The editing, music, and several of the characters in The Losers are clearly trying a little too hard to be cool, but the refreshingly balanced blend of humorous dialogue and exciting action scenes brings the film closer to the benchmark it’s aiming for. The setup is rather generic and the protagonists are straight from a video game, but Chris Evans’ wisecracks and the over-the-top villain ground the film in its comic book origins and The Losers never pretends to be something that it’s not. Lt. Col. Clay (Jeffrey Dean Morgan) leads an elite Special Forces team for the CIA that includes Roque (Idris Elba) his second -in-command, Cougar (Oscar Jaenada) the sniper, Jensen (Chris Evans) the communications specialist and computer whiz, and Pooch (Columbus Short) the vehicles expert. After the group is betrayed by their handler Max (Jason Patric) and left for dead in Bolivia, Clay meets the mysterious Aisha (Zoe Saldana), a fiery young girl with a motive for revenge. Agreeing to fund Clay’s team and return them to the U.S. if they promise to kill Max, Aisha and her gang of “Losers” must wage war against an enigmatic enemy with nearly limitless resources at his disposal.
The very elements that make The Losers feel like a comic book movie are perhaps the same things that detract from the overall entertainment value. A distinct style is at work from the opening credits, involving bright flashes of light, fast cuts and still frames, to the clearly invincible, devil-may-care attitudes of the squad while descending upon dozens of heavily armed men with only eight minutes until a missile air strike obliterates the playing field. The specific focus on outlandish action sequences that ignore any notion of realism is appropriately thrilling at least half of the time, but the weak plot and annoying characters continually get in the way of pure escapism. “You have a better shot at kidnapping the president,” comments Aisha after she shows up, out of the blue, and with tons of cash to allow for hi-tech weaponry and pricey vehicles.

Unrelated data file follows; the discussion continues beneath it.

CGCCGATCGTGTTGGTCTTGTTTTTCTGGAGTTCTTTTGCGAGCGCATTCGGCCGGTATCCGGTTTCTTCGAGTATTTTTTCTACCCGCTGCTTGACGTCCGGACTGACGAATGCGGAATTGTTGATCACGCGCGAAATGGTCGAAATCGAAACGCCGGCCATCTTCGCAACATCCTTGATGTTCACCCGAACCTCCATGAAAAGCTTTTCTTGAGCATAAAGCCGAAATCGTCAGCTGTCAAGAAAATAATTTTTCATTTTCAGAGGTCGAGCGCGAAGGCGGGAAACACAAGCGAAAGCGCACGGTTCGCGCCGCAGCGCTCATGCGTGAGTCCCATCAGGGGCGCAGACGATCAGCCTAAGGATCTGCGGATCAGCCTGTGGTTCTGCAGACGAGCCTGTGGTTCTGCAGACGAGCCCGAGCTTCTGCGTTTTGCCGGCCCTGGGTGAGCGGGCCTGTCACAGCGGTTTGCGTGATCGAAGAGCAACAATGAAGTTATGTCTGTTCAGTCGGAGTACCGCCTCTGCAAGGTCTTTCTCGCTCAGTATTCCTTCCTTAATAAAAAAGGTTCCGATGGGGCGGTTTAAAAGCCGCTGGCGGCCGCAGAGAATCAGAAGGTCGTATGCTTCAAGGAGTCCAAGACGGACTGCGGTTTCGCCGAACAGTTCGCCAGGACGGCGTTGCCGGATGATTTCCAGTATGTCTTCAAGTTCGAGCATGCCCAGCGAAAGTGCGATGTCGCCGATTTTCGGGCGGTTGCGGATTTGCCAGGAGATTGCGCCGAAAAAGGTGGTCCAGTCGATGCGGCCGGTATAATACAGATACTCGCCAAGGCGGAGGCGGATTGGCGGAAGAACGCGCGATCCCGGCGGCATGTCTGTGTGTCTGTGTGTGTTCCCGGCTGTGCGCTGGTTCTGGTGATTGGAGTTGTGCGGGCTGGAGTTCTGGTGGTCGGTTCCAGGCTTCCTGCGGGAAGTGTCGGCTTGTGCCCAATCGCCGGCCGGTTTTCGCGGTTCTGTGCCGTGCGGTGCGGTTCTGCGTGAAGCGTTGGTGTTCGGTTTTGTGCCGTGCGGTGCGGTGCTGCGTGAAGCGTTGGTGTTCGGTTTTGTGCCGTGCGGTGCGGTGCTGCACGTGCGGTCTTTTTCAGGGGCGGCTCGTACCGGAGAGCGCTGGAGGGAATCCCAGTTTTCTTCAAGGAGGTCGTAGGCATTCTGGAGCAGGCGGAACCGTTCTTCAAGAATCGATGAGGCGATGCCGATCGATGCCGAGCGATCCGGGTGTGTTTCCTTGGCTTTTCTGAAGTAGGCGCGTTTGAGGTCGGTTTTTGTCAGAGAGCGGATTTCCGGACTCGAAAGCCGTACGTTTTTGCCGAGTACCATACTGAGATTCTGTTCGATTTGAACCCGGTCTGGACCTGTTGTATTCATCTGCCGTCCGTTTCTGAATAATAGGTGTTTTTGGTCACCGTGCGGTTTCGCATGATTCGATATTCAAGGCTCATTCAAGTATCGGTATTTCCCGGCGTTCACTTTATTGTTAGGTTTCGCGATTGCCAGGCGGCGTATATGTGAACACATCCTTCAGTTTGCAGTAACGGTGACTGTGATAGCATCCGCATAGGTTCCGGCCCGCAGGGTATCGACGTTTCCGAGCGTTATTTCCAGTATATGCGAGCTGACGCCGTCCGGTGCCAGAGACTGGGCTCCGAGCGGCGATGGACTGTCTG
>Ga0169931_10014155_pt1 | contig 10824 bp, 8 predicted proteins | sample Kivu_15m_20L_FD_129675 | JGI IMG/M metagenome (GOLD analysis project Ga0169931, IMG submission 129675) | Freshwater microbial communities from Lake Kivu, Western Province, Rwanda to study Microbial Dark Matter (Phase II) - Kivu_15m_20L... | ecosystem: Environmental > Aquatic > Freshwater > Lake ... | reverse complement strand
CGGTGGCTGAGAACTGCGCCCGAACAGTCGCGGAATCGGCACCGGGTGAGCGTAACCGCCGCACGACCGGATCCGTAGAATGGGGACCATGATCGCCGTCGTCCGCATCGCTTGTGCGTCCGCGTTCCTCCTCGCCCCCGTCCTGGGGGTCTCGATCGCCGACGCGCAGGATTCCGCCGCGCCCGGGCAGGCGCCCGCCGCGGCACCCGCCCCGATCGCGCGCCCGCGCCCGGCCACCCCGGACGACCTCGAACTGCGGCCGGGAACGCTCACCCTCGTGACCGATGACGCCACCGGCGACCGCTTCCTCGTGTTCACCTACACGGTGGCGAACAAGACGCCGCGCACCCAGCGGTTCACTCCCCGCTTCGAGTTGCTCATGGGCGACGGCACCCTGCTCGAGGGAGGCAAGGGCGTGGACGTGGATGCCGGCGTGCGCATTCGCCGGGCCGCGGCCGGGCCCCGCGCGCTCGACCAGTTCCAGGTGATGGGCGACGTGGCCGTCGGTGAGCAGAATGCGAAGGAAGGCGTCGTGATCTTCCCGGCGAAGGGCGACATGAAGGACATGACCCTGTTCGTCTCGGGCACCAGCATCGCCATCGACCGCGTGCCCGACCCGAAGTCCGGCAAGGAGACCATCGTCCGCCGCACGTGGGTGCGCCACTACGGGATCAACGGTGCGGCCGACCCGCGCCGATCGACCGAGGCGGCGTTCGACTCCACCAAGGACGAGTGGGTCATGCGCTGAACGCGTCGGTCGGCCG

Four or five full scenes are dedicated to making Max a particularly contemptuously villain, but his manner of self-amusing comic relief isn’t funny. Some antagonists are more interesting when they provide humor, but Max relies on crude jokes and agitating repetition that is instantly stale. Zoe Saldana seems to channel Xenia Onatopp, but comes across as commonplace, especially with the inclusion of a PG-13, stylized scene of sensuality. A marginally interesting camaraderie exists between the remaining characters, but Chris Evans highlights the ex-soldiers, providing enough comedy to counteract the “sonic dematerializer” plot (something straight out of a comic). Ultimately, The Losers tries too hard to impress; the excessive use of slow-motion, fast-paced shootouts and a high body count (except that most people only end up unconscious) rarely helps to establish this as anything more than a typical, mindless action film.- The Massie Twins